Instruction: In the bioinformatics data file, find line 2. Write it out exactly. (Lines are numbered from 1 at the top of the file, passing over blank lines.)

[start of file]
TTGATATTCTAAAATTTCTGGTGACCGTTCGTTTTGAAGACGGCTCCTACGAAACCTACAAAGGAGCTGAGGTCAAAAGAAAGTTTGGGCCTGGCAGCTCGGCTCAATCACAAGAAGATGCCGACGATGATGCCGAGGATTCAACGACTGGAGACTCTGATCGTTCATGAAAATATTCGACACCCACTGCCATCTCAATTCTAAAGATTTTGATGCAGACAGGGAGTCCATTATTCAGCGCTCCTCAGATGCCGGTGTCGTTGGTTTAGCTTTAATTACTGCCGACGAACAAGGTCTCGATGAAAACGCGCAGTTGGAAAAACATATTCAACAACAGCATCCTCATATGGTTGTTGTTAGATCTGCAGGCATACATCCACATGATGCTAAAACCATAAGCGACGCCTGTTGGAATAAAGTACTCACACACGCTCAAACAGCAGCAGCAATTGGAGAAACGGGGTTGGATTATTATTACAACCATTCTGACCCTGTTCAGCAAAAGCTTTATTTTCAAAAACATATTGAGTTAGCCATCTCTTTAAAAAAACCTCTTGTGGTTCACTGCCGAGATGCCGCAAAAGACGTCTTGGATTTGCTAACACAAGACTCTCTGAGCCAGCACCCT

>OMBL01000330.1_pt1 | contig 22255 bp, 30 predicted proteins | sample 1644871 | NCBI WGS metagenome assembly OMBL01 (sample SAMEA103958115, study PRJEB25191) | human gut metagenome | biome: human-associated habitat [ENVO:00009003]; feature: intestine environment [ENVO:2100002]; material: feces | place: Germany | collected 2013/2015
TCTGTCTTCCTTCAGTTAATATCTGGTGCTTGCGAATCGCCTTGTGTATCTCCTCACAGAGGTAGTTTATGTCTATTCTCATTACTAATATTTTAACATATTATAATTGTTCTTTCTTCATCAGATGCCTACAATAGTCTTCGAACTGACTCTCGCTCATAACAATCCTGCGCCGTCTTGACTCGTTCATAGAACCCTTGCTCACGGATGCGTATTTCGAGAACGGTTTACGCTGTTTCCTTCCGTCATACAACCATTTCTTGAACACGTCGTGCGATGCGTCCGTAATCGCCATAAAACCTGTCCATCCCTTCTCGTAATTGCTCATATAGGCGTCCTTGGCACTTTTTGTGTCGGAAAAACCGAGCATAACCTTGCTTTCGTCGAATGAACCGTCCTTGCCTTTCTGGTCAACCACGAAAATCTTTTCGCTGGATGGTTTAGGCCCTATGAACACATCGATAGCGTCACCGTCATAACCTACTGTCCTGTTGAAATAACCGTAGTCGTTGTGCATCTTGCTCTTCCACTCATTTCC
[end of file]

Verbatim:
>OMBL01000330.1_pt1 | contig 22255 bp, 30 predicted proteins | sample 1644871 | NCBI WGS metagenome assembly OMBL01 (sample SAMEA103958115, study PRJEB25191) | human gut metagenome | biome: human-associated habitat [ENVO:00009003]; feature: intestine environment [ENVO:2100002]; material: feces | place: Germany | collected 2013/2015